Wednesday, April 25, 2012
Writing Under the Influence . . . of a Favorite Author
"To book salesmen, she was a combination of Simon Legree and Mary Pickford. The people in her own section adored her, respected her, and were scared to a pulp of her. She maintained her absolute sovereignty over publishers by the artful device of selling more of their books than any other retailer even approached. . . . If Mrs. Hahner liked a book she made it a bestseller. Carl Sandburg's The Prairie Years was published in 1926. It was a beautiful book, but it cost $10 [ed. a lot of money in 1926] and its author had not then a following comparable to Zane Grey's. Mrs. Hahner read an advance copy of The Prairie Years, clasped it passionately to her bosom, and placed an initial order for one thousand copies, to the hysterical astonishment of the publishers. . . . As quickly as the publishers had recovered their powers of articulation, the little orders were instantly stepped up proportionately to Marshall Field's, and Mr. Sandburg soared to the financial stratum sparsely populated by Zane Grey and a few other writing inhabitants." (Through Charley's Door, pp. 191-192).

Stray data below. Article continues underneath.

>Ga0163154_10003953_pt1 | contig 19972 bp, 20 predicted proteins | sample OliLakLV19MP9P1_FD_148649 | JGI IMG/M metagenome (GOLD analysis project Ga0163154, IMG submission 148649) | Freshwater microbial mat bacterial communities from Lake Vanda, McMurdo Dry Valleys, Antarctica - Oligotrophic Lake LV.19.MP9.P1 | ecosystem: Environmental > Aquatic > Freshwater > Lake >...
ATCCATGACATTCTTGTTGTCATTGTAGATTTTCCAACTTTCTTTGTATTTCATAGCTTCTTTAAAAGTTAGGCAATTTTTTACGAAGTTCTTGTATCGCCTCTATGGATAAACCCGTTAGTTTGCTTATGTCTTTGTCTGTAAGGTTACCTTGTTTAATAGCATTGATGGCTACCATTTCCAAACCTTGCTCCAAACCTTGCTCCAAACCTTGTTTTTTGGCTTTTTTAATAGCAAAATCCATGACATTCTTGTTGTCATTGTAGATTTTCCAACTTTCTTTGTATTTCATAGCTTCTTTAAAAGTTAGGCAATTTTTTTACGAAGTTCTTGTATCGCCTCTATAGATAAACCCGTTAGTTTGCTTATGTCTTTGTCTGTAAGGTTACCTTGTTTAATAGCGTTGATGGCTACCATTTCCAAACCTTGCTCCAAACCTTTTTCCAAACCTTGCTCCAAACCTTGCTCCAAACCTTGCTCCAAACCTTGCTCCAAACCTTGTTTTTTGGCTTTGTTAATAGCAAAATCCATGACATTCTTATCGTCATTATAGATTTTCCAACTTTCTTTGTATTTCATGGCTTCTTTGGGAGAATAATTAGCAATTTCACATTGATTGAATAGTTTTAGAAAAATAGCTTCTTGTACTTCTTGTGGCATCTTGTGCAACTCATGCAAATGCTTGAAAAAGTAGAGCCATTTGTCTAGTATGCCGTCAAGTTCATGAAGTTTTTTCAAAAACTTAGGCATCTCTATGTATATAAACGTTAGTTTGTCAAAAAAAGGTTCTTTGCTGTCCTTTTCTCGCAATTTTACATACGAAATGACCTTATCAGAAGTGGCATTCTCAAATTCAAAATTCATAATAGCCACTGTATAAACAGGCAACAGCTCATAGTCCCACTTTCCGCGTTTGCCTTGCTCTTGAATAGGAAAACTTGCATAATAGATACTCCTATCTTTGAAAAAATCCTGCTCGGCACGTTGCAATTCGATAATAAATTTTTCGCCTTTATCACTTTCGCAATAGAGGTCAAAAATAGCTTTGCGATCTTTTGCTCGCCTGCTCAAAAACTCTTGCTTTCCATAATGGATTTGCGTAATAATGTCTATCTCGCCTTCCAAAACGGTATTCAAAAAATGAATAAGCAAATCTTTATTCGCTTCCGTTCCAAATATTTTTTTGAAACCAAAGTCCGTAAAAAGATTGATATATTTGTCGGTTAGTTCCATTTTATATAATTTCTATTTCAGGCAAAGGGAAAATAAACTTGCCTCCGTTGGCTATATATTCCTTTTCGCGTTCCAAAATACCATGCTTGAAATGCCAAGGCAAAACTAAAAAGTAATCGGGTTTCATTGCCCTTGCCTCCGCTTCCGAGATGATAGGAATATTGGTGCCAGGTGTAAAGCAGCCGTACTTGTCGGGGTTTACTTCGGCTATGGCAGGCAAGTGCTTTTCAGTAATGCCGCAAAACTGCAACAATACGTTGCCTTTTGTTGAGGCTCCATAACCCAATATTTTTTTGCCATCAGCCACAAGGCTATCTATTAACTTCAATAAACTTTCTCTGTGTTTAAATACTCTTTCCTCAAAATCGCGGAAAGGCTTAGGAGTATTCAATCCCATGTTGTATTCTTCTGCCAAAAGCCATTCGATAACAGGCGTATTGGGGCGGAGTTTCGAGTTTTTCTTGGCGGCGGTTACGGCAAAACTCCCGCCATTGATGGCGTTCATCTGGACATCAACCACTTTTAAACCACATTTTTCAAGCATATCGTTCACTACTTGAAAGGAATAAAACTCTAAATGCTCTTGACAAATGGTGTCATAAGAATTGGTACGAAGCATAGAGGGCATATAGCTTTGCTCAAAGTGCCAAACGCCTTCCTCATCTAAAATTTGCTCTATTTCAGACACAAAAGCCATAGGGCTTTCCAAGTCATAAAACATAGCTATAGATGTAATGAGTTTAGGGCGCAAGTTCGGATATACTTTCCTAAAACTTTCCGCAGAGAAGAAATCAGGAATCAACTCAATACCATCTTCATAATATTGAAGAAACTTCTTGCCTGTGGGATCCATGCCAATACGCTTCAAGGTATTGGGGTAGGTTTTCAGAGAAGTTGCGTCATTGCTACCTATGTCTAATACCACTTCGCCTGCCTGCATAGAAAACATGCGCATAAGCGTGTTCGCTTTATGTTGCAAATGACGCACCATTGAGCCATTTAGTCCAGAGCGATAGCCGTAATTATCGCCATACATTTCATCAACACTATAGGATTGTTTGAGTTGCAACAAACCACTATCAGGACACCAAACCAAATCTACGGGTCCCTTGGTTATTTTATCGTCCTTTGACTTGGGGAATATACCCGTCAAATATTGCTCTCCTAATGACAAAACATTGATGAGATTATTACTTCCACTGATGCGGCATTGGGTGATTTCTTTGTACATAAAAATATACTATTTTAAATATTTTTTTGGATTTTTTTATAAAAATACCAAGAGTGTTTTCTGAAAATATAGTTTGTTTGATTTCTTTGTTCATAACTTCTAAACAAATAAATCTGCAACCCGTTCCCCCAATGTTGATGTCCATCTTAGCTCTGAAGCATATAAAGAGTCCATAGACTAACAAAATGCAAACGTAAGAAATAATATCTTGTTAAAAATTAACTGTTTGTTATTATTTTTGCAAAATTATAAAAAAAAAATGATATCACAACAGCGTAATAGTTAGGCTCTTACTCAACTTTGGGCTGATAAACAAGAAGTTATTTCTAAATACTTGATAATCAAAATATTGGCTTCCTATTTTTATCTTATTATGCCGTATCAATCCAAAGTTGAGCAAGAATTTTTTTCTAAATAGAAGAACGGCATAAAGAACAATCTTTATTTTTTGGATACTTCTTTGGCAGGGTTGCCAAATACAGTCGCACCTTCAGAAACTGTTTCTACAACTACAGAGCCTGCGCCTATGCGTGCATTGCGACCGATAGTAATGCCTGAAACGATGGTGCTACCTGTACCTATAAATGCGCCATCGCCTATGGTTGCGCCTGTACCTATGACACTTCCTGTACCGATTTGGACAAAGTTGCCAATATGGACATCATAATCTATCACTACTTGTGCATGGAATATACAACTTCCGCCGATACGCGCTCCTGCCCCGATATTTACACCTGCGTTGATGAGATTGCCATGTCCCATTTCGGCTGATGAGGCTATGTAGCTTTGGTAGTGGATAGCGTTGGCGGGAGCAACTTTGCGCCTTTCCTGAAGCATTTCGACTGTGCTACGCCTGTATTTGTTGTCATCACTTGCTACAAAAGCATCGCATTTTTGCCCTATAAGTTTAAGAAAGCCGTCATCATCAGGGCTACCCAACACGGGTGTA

Later on, I might be working on a different project that calls for a different tone, and I will have to choose a different muse to inspire me. But for now, even though Miss Kimbrough died in 1989, she is still "mentoring" me through her books.
Who is your muse? If someone were to say of your writing, "This piece sounds a lot like _________ wrote it," what name would you insert in the blank? Hemingway? Fitzgerald? J. K. Rowling? Consider beginning your writing sessions by reading a few pages of a favorite author's work, until you're steeped in his or her voice. Then write the piece that only you can write.